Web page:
A ledger account is part of a company’s accounting system, designed to contain specific types of financial information related to business transactions.
A ledger account is part of a company’s accounting system, designed to contain specific types of financial information related to business transactions. In double-entry bookkeeping, there are specific classes of G/L accounts that make up the general ledger system. In some cases, a business may not use each class of accounts, as it may not have transactions that fall into those categories. Common types of G/L accounts include income, cost of goods sold, and expenses, as well as assets, liabilities, and equity. These accounts are found within a company’s financial statements, primarily the income statement and balance sheet.
A revenue ledger account contains information about all items sold by a business. The most common accounts here can be sales receipts, purchase discounts, and returns. The network between the first two and the last two accounts shows the net sales of the company.
A revenue ledger account contains information about all items sold by a business.
Cost of goods sold is the cost of inventory items sold to customers. All businesses that sell inventory must record a cost for these items, which falls into this general ledger account. Deducting total cost of goods sold from net sales results in the company’s gross profit for a specified time period.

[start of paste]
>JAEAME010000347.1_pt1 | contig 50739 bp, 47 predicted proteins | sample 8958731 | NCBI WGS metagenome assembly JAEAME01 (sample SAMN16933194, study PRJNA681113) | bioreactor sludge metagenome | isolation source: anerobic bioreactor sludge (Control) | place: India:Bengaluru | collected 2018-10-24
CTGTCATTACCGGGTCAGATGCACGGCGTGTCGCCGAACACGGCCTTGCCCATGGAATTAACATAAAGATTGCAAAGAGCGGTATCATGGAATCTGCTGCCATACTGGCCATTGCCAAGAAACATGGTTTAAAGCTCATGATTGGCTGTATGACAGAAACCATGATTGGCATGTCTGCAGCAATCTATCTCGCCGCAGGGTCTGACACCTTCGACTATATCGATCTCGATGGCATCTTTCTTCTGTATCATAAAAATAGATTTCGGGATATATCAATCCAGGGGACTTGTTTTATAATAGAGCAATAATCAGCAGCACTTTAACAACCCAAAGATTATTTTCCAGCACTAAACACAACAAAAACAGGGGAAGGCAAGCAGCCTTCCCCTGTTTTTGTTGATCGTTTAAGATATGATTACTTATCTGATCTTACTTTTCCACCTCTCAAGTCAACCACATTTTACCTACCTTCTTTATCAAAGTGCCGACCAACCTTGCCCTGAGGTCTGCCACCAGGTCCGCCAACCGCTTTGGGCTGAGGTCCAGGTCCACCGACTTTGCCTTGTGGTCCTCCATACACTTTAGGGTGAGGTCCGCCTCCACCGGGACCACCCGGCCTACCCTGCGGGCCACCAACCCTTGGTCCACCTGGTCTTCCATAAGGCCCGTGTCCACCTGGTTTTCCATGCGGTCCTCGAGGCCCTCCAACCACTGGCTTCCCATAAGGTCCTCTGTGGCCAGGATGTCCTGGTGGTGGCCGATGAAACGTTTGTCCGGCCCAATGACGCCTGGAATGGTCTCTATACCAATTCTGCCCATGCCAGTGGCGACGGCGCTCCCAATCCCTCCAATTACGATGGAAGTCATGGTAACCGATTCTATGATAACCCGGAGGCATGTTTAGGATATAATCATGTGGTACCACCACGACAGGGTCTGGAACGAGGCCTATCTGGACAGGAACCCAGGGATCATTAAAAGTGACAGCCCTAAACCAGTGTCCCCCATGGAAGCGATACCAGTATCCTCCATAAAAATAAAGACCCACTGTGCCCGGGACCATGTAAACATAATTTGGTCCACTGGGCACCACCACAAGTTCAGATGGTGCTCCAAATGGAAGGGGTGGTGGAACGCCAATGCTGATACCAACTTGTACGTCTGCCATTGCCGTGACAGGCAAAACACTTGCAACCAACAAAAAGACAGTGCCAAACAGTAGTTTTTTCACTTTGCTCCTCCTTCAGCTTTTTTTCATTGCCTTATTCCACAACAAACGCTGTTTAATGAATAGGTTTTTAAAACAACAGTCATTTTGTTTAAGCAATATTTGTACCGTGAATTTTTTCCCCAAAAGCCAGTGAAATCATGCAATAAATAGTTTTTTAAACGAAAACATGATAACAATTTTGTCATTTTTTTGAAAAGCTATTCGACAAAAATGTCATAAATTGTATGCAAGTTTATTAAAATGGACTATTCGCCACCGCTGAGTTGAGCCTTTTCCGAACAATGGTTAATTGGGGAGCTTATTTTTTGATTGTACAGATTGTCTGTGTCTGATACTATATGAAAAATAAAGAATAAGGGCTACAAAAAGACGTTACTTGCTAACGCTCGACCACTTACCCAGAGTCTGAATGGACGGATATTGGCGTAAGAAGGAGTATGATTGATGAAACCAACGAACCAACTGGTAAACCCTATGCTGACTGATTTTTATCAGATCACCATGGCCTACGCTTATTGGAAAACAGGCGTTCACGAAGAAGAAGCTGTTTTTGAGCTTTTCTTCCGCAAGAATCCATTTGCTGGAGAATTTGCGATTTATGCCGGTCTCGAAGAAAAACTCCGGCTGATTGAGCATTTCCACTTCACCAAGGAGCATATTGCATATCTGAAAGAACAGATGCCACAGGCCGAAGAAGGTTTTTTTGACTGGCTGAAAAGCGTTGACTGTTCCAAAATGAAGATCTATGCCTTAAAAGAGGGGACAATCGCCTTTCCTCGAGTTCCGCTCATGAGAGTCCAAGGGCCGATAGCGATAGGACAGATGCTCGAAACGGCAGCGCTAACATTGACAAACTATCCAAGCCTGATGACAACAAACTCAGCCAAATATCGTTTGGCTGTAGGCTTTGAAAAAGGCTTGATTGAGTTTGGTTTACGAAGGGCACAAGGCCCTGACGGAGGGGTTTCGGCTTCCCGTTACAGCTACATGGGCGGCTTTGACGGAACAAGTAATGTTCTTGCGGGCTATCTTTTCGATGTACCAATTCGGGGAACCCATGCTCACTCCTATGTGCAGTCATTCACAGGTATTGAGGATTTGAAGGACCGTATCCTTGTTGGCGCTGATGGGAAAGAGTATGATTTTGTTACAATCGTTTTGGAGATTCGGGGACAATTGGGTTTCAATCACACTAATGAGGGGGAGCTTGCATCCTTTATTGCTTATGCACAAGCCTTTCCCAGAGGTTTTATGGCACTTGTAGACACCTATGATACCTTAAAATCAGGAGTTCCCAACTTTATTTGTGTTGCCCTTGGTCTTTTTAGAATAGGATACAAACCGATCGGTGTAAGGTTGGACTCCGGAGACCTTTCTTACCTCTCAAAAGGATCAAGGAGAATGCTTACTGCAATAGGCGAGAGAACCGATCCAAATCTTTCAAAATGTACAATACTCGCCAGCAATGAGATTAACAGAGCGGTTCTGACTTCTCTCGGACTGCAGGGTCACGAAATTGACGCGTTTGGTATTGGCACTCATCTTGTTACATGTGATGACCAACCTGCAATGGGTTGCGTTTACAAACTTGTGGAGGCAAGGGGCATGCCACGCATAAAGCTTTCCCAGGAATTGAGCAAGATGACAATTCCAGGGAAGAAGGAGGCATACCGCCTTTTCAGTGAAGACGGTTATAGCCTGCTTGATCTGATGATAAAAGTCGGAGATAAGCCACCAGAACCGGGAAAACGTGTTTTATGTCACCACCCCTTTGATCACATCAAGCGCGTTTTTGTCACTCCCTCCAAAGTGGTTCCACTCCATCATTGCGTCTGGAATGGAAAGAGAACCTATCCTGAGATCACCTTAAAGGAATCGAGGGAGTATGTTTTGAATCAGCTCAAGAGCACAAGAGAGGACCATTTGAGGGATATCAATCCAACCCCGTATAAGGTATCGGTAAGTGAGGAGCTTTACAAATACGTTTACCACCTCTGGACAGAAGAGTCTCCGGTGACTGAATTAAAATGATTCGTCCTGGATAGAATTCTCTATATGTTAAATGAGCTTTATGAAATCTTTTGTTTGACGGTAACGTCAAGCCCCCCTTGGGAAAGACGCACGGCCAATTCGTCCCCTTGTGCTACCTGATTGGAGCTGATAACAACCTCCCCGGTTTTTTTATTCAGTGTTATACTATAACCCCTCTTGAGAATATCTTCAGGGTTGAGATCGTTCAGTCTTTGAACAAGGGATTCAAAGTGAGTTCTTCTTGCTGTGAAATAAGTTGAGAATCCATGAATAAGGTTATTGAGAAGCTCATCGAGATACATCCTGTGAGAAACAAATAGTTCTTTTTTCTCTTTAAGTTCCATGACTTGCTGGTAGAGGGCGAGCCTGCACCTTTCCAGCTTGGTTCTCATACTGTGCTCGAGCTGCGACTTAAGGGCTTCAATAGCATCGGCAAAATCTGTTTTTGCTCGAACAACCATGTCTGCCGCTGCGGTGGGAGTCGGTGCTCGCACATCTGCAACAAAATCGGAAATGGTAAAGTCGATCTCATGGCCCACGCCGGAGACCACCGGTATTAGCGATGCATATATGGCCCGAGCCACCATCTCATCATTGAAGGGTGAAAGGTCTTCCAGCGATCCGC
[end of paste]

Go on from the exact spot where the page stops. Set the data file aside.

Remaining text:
The last group of G/L accounts on the income statement is the expense category. Here, accountants record all the items that a business needs to run the business. Businesses must match expenses to earned income, i.e. payroll, utilities, and other expenses are required in the account pool.
Balance sheet accounts begin with the asset category. Assets include all items that a business owns and uses for its standard business operations. They can be physical and intangible, and are typically the most valuable items a business needs to earn revenue in the business environment.
A liability ledger account includes data indicating that a business owes money to a supplier or vendor for goods. Another way to look at liabilities is claims made by outside groups against a company’s assets. Companies must pay liabilities to avoid problems with outside groups and lawsuits for non-payment of goods or services.
Capital accounts represent the rights of the owner or shareholders against the assets of the company. This account is basically the difference between the assets and liabilities listed on the balance sheet. Net profit and loss also enter this number, increasing or decreasing it according to the company’s income statement information.
All of the above G/L account groups are represented in the company ledger. Various accounts contain detailed information based on the general transaction type. Accountants balance and track the information in each account for accuracy and relevance to business operations.